Checkmating Alzheimer’s with mind sports

by ChessBase
5/5/2014 – Every year 17.5 billion hours of unpaid care are provided to people suffering from Alzheimer's. The total cost is currently $200 billion per year, and could rise to $1.2 trillion by 2050. Medical science is still wrestling with cause and cure, but, as Michael Ciamarra explains, one treatment seems to work: chess. He gives us thoughtful instructions on how to administer this therapy.

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By Michael Ciamarra

Kevrick, a 70-year old former Marine who had once been a guard at an American Embassy, was experiencing symptoms of memory loss and confusion associated with the early onset of Alzheimer’s. He also had vision problems and needed to learn a whole range of new skills in a low-vision/blind rehabilitation program.

“I never learned to play chess and really had no interest,” he said. “If learning a new activity like chess can postpone mental decline and possibly improve the health of my brain – why not!” Kevrick not only learned to play chess but also became an enthusiastic ambassador for the game sharing his new found passion with other seniors. Most importantly, the former Marine genuinely believes it has made a difference in his life by keeping his brain active and vibrant. With modest exercise, a healthier diet and keeping his brain strong by mental workouts through chess, Kevrick has slowed down considerably the onset of Alzheimer’s. “All it took was someone who had patience to teach me the game and believe that I could do it,” Kevrick said.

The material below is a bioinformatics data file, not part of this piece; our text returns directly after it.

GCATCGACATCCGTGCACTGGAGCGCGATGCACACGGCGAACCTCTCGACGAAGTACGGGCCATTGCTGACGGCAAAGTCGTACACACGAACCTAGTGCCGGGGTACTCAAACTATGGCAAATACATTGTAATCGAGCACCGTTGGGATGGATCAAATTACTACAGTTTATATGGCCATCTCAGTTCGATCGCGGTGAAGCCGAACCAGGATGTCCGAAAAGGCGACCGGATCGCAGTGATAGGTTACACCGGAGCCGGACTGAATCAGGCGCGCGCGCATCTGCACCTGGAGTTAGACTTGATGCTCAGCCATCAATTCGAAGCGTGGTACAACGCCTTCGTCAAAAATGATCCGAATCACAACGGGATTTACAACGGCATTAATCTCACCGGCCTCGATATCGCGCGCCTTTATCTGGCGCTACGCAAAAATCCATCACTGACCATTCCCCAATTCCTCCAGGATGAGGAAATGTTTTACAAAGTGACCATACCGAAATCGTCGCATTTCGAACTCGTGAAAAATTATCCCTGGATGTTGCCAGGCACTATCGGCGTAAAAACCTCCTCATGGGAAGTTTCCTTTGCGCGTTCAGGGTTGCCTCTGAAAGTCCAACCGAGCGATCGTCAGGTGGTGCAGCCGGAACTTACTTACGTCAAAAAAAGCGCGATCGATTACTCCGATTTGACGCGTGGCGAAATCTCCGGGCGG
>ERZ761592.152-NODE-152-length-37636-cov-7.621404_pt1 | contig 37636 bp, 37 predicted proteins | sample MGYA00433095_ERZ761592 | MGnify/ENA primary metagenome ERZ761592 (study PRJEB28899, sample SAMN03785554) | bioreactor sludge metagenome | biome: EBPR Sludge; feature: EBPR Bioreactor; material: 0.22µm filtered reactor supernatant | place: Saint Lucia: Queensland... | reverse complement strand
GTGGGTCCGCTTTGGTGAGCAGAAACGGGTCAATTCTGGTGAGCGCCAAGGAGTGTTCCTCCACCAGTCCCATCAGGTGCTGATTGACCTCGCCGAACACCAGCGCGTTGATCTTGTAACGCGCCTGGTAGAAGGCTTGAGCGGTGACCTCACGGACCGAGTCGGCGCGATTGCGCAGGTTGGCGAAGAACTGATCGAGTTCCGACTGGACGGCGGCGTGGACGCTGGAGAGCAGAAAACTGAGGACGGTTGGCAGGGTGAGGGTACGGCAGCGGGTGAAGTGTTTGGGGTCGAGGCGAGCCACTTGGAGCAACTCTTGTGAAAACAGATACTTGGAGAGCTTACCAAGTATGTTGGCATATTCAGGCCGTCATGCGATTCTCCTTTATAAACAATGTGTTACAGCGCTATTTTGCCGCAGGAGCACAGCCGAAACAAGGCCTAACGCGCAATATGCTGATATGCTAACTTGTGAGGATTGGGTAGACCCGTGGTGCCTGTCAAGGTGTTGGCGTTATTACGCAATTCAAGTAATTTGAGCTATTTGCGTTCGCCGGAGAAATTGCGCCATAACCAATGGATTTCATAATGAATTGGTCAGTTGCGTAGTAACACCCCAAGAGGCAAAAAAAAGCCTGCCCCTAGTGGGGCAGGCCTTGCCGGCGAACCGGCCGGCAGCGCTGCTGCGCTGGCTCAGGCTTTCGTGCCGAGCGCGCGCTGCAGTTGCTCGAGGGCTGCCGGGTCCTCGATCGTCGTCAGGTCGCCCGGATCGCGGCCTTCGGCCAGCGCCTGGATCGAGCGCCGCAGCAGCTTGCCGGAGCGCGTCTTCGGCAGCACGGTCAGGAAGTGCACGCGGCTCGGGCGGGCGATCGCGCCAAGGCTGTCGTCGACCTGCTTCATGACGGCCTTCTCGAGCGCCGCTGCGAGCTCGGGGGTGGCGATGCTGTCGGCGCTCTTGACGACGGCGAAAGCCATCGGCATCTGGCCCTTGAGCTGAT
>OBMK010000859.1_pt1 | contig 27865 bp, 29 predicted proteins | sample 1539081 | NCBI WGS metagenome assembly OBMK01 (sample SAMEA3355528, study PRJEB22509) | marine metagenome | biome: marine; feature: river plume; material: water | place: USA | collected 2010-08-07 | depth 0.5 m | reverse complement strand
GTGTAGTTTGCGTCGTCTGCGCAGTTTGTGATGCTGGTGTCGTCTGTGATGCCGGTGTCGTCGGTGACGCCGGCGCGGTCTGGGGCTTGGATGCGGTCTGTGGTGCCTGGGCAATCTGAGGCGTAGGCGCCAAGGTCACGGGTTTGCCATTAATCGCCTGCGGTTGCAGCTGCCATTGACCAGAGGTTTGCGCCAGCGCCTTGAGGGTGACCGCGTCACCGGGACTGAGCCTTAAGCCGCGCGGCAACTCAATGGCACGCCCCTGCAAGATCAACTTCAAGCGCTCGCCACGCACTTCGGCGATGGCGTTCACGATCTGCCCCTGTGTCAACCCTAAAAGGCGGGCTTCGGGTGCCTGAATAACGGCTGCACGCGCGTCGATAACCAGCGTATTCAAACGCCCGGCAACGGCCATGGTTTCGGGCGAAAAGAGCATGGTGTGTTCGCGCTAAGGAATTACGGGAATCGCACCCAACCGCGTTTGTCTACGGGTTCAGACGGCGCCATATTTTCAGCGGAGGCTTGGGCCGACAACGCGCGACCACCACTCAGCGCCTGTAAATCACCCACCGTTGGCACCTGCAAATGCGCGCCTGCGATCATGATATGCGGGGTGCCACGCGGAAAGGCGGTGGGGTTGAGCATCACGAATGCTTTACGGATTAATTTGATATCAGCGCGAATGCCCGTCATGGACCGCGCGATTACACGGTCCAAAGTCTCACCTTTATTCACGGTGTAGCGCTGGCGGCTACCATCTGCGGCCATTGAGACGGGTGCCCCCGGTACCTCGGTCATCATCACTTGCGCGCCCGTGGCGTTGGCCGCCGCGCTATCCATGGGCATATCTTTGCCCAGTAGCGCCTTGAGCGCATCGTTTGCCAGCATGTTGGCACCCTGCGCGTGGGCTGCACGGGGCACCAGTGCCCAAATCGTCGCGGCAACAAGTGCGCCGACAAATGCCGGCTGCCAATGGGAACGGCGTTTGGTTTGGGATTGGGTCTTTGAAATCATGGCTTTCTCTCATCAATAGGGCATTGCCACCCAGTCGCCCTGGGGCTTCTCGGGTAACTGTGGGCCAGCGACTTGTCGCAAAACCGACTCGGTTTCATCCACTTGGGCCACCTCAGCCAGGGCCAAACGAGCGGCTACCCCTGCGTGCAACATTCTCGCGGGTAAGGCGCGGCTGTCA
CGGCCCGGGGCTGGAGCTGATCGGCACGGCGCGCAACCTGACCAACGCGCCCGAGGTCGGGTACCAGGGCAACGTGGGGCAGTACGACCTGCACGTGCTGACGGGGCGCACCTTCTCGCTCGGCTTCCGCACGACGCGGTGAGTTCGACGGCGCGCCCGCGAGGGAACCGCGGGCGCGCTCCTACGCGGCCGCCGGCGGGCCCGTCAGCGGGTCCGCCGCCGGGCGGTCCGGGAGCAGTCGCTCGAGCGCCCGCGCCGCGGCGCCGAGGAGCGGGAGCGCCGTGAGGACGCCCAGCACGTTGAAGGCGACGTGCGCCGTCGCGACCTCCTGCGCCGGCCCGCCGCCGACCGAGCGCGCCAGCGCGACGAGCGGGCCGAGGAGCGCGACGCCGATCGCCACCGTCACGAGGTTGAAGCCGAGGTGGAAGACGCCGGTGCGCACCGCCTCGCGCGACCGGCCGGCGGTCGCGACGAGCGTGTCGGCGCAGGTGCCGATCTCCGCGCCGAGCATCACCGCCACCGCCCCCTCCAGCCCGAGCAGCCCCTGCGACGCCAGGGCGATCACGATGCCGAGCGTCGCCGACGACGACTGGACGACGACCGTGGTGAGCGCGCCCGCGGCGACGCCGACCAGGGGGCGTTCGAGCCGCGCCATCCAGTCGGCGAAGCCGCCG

Studies have shown that older adults with hobbies that actively engage their brains are two-times less likely to contract Alzheimer’s. A recent study also concluded how brain training exercises for older adults can have benefits lasting for decades.

Comparison of a normal aged brain and one of a person with Alzheimer's [Wiki]

While Alzheimer’s is progressive and fatal, robbing one of their memories and has no known cure, there are plenty of strategies to prevent and defend against Alzheimer’s. You can do something about this health challenge and create a memorable, unique recreational experience for an elderly adult.

Playing mind sports can slow and even reverse declines in brain functions that are associated with aging, according to a variety of scientific studies. I have written about my observations on coaching older adults, their improved cognitive performance through ‘mind sports’ and the breakthroughs of science in studying critical mental function for healthy brain aging.

Brain training results can last for years. Classic games are valuable brain exercises.